While the original Planet of the Apes asked the simple question: ‘What if apes ruled the world and humans devolved into an almost livestock-level organism?’, this modern apes trilogy shows us how our developed human society could reach such a point, as Caesar’s community of apes grow in numbers and intelligence, and thus, power to bring more change to their environment. War for the Planet of the Apes smartly shows how the apes gain increasing levels of humanity, while the humans gradually lose theirs through their never-ending struggle to exterminate all apes. Matt Reeves expertly conveys this message by helping us understand that the primary motive for every action made in the film is truly for the survival of each side’s race. Through his vision, we feel the hope in dystopia, giving us the sense that the apes’ story is approaching its conclusion, bringing with it a megapunch of melancholy.

Military Mediocrity

All these emotions are made significantly stronger by an excellent Michael Giacchino score, taking advantage of high notes to instil an aura of peace amidst the storm of war, a flame in the heart of a blizzard, and hope for the future in the face of overwhelming adversity. That said, the music does not hit 100% of the time, and this unfortunately occurs more in the third act, when the score becomes a tad too light and upbeat, breaking the riveting tension built up over the past hour. Furthermore, a noticeable number of scenes seem to depend heavily on the short-sightedness of the human soldiers, whether it’s the soldiers not noticing the apes tailing them on horseback, climbing close above them on wires, or even waltzing right into their camp unnoticed. This unfortunately develops into quite the ‘dumb security guard’ situation, and for all the film’s efforts to ground the story in reality, it becomes difficult to suspend disbelief that many times. Fortunately, these are minor issues overall, easily overwhelmed by the film’s many strengths.

Concluding Remarks

War for the Planet of the Apes is an entertaining and thought-provoking summer film, featuring amazing visual effects that should see it gain another Oscar nomination, as well as excellent performances all round. Thought it may not be the best of the apes trilogy depending on who you’re talking to, War is the film fans deserve, and will no doubt bring a tear to your eye if you have the time to rewatch the previous two apes films. Whether we get more apes films in the future is a question that may be answered tomorrow, two years from now, or maybe even decades later. But that doesn’t take away from the fact that Caesar is one of the better-developed characters we’ve gotten since the turn of the millennia, which will no doubt help Andy Serkis’ campaign for his first Academy Award (honorary or otherwise) in recognition of his brilliant and inspiring motion capture performances.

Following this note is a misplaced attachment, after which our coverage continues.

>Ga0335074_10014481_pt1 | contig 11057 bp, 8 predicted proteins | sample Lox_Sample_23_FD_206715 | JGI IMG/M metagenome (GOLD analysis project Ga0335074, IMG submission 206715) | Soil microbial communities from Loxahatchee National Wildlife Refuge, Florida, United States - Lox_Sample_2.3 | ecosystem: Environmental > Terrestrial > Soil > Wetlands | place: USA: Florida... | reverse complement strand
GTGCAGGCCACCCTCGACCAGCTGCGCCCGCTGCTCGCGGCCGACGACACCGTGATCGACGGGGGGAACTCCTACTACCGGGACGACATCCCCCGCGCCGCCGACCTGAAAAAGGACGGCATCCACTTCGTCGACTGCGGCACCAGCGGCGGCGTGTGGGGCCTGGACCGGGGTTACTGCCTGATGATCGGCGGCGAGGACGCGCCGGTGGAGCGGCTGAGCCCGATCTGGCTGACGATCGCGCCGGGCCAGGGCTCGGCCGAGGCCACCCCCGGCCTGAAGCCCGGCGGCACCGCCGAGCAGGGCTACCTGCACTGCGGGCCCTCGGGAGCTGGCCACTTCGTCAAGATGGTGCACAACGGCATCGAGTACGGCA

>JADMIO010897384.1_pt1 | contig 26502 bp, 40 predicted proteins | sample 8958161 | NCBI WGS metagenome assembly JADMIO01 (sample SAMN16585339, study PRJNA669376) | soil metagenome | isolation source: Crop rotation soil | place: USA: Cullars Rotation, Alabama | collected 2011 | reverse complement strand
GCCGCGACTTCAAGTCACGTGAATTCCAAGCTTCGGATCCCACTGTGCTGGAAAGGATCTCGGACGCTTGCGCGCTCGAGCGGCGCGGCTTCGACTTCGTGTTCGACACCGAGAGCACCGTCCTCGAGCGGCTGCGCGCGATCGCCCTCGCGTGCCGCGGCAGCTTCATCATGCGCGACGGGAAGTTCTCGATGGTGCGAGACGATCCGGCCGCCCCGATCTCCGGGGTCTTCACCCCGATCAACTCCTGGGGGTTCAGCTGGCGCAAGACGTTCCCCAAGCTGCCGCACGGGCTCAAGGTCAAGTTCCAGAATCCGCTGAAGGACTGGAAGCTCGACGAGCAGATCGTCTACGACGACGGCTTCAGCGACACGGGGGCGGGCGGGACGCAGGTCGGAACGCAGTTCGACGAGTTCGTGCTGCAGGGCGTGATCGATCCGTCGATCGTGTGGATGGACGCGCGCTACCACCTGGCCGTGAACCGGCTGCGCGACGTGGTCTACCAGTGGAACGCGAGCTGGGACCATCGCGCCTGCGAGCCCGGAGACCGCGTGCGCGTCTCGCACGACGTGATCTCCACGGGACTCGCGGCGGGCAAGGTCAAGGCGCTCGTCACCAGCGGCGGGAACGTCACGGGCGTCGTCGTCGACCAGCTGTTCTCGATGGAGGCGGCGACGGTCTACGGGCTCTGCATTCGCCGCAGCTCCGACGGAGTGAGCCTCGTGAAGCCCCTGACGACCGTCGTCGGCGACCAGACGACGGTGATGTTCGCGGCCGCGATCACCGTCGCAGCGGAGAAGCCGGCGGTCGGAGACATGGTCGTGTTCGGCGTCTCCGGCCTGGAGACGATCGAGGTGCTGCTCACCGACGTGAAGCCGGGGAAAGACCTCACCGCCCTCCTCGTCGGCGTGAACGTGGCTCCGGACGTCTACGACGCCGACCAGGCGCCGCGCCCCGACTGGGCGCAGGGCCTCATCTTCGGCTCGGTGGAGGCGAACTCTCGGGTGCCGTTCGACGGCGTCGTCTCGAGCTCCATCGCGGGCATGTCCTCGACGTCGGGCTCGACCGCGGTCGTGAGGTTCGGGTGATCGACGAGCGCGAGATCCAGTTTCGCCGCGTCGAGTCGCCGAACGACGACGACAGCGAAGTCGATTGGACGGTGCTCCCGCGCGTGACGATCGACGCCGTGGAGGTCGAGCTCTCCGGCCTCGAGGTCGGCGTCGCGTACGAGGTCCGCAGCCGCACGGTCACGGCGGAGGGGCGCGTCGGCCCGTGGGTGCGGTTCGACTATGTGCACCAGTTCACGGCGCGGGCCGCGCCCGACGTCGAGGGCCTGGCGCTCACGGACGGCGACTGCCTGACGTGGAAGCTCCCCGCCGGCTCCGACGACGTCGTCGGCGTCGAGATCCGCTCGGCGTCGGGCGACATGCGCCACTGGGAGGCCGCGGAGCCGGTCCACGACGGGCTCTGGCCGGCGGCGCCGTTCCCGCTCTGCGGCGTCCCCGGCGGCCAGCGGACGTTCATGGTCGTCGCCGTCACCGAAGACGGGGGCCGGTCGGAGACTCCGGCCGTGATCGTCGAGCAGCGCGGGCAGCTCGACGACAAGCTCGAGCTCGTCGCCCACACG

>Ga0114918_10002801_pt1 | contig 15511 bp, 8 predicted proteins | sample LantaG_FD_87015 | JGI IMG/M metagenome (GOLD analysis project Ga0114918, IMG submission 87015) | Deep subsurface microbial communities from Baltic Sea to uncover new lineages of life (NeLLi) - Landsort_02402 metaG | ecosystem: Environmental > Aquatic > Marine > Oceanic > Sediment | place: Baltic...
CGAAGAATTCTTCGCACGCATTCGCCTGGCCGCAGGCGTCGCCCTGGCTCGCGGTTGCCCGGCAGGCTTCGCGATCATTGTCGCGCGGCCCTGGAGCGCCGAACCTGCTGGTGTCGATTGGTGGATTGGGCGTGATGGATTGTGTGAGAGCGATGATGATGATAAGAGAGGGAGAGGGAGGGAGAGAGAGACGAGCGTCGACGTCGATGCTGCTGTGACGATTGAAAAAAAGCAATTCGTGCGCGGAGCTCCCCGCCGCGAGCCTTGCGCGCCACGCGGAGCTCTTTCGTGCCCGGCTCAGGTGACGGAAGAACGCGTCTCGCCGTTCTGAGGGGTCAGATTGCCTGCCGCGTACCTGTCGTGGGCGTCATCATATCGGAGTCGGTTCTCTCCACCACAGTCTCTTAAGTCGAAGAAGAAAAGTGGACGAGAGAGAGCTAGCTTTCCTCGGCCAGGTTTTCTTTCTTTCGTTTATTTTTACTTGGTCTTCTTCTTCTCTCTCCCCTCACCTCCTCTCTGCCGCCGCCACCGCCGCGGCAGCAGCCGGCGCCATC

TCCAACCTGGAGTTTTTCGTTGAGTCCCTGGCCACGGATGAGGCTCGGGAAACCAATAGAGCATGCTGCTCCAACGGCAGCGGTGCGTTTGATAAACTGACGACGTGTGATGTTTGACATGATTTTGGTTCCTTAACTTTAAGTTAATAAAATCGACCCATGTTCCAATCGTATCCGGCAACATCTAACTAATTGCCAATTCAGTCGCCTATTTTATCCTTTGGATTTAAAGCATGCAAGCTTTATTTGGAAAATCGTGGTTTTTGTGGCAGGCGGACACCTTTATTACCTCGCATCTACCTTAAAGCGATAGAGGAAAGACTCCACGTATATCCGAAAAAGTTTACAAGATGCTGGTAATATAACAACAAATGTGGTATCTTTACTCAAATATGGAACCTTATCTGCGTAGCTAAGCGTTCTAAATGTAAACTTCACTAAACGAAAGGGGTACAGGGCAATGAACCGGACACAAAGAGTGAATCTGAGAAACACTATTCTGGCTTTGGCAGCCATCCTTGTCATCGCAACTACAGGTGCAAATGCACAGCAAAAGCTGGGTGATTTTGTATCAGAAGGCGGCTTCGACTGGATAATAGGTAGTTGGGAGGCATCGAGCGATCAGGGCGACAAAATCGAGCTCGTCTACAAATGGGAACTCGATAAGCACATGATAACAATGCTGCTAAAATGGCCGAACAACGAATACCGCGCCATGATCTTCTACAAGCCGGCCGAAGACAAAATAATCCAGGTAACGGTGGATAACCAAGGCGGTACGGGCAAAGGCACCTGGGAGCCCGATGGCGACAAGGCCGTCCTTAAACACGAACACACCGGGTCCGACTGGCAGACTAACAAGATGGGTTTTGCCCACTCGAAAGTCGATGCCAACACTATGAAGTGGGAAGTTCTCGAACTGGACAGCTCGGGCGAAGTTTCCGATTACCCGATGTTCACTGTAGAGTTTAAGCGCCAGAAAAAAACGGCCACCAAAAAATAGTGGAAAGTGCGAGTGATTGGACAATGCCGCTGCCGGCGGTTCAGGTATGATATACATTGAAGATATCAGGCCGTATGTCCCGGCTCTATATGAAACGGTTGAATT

Overall Score: 8.5/10

War for the Planet of the Apes Trailer

Rate this Movie

5 out of 5 stars from 1 rating of War for the Planet of the Apes

Take the poll!

Which is your favourite entry in the modern Planet of the Apes trilogy?

See results


    0 of 8192 characters used
    Post Comment
    • Nick Oon profile imageAUTHOR

      Nick Oon 

      2 years ago from London

      Thank Ryan. Hope you saw it and liked it as much as I did!

    • Fullerman5000 profile image

      Ryan Fuller 

      2 years ago from Louisiana, USA

      The first two film were amazing. I love that this film seems to be just as good. I have not seen it yet but I am ready to see it. Thanks for sharing this review.


    This website uses cookies

    As a user in the EEA, your approval is needed on a few things. To provide a better website experience, reelrundown.com uses cookies (and other similar technologies) and may collect, process, and share personal data. Please choose which areas of our service you consent to our doing so.

    For more information on managing or withdrawing consents and how we handle data, visit our Privacy Policy at: https://maven.io/company/pages/privacy

    Show Details
    HubPages Device IDThis is used to identify particular browsers or devices when the access the service, and is used for security reasons.